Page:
What does 'waters breaking' mean?
'Waters breaking' refers to when the amniotic sac that holds your baby breaks and amniotic fluid leaks out of your vagina. The liquid that comes out is the fluid that has been surrounding and protecting your baby during your pregnancy. This is a normal and healthy part of the later stages of pregnancy, and means that it’s almost time for your baby to be born.
What can it feel like and what will it look like when my waters break?
When your waters break the fluid will either come out as a gush, or as a slow trickle. If it is a slow trickle, it may be difficult to distinguish from urine, so it may feel like you have wet yourself. One difference to look for is that the fluid will not smell like urine. You are unlikely to feel any pain when your waters break, and you may not feel anything at all.
The fluid that comes from your waters breaking is usually clear but can be yellow or straw coloured. If the fluid is green this may mean that there is a problem, and you should urgently speak with your doctor, midwife or birthing centre.
When will my waters break?
Every pregnancy is different, and it’s difficult to predict when your waters will break. For most women, waters will break during the first stage of labour. For about 1 in every 12 pregnancies, the waters will break before labour has begun.
What if I’m out in public when my waters break?
Despite what you may see in movies, it’s rare for waters to break with a dramatic gush in a public place. Because babies’ heads are often in the downward (vertex) position during the last weeks of pregnancy, your baby’s head tends to slow down the flow of fluid to a trickle, especially while you are walking around. You might choose to wear a maternity pad when you go out during your last weeks of pregnancy, just in case your waters break.
What happens if my waters break early in pregnancy?
Premature rupture of membranes is when your waters break before the 37th week of pregnancy. If your waters break prematurely there is a higher chance that your baby will be born early. Put on a pad and call your midwife or doctor to let them know that you are on your way to hospital.
When you get to hospital a midwife will ask you about your medical history, examine you and monitor your baby. They will take blood tests, a urine test, a vaginal swab and perform an ultrasound of your baby. You will also be given antibiotics and sometimes other medicines as well. You will most likely be asked to stay in hospital so you can continue treatment, and so your health team can monitor you and your baby.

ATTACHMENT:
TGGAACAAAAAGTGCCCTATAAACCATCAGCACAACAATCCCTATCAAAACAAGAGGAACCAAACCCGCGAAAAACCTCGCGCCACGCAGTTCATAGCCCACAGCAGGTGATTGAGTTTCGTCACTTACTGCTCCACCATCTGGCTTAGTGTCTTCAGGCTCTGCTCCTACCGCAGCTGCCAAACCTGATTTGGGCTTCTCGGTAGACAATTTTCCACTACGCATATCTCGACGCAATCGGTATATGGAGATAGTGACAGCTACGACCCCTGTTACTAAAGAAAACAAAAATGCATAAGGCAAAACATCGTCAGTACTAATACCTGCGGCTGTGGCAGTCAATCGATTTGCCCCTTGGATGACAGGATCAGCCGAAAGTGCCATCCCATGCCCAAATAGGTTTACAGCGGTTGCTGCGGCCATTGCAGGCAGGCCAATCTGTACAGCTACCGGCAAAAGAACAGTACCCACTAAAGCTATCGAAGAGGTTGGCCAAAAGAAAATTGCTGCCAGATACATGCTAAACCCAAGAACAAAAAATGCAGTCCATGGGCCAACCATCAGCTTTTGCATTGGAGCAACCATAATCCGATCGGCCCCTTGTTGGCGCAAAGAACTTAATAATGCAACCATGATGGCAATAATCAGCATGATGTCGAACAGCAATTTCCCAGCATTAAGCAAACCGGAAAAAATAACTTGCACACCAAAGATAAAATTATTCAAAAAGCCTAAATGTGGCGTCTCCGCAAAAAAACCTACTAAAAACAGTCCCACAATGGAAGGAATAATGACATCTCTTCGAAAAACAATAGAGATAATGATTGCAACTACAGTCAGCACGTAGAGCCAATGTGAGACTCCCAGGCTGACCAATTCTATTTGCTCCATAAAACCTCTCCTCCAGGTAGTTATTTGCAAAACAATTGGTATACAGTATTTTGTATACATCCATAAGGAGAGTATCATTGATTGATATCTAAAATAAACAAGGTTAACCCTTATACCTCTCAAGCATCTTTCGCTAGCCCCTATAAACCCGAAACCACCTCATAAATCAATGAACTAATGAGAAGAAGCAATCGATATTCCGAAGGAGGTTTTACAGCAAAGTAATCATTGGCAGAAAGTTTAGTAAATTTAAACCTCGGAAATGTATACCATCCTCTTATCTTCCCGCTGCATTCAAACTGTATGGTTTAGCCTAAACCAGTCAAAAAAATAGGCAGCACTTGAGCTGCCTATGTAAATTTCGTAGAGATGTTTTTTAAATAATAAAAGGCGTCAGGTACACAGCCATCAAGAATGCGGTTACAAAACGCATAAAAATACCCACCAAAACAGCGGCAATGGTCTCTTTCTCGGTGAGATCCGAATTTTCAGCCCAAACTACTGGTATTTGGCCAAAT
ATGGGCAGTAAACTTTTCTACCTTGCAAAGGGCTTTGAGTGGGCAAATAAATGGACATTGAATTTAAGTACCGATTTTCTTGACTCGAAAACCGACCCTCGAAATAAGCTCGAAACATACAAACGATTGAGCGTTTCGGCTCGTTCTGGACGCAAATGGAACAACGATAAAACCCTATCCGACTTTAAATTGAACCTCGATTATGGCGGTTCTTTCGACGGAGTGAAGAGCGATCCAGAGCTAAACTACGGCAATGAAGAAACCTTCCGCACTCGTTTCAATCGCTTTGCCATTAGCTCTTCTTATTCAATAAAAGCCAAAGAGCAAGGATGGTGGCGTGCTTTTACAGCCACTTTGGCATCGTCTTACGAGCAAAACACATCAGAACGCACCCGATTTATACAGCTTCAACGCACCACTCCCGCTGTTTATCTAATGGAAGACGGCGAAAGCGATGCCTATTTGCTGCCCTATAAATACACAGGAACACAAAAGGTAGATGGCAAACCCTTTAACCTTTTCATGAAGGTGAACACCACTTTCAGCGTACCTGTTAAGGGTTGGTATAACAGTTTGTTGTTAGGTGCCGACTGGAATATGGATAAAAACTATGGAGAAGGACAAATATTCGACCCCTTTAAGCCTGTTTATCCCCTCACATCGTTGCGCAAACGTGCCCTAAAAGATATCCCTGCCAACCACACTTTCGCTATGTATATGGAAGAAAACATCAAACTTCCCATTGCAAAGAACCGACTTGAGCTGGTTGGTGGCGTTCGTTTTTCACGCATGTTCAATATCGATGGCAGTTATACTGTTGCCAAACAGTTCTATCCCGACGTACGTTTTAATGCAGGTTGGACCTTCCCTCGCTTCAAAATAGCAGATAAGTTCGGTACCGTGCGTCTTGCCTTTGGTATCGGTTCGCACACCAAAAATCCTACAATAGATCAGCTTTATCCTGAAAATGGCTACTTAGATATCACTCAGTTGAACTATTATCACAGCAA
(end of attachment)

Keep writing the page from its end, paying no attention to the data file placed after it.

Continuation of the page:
How soon after my waters break will I give birth?
Every woman’s labour progresses differently, however most women go into labour on their own after their waters break. Around 7 in every 10 women give birth within 24 hours of their waters breaking and almost all women (9 in every 10) give birth within 48 hours of their waters breaking.
If your waters break when you are more than 37 weeks pregnant and your labour doesn’t start within 24 hours, your health team may decide to induce labour. This means that you will have medicines to start your labour, to prevent infections or other complications for you and your baby.
How will the midwives or doctors know that my waters have broken?
Sometimes it is obvious that your waters have broken because you will have noticed the flow of liquid from your vagina. However, sometimes it is not clear whether or not your waters have broken. If your doctor or midwife suspects that your waters have broken, they will examine your vagina using a speculum, or if they are still not sure, they can check for amniotic fluid proteins in the vaginal fluid. If this test is positive, it means that the fluid in the vagina has come from the amniotic sac, and your waters have broken.
Are there any warning signs I should look out for that something is wrong?
The fluid that you see when your waters break should be clear or straw coloured. If the fluid is a green or brown colour this may mean that your baby is distressed. When a baby is distressed sometimes it will open its bowels (meconium) into the amniotic fluid making the amniotic fluid a greeny-brown colour. If this happens your baby will need to be monitored more closely — call your doctor, midwife or birthing unit for urgent advice.
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Last reviewed: May 2022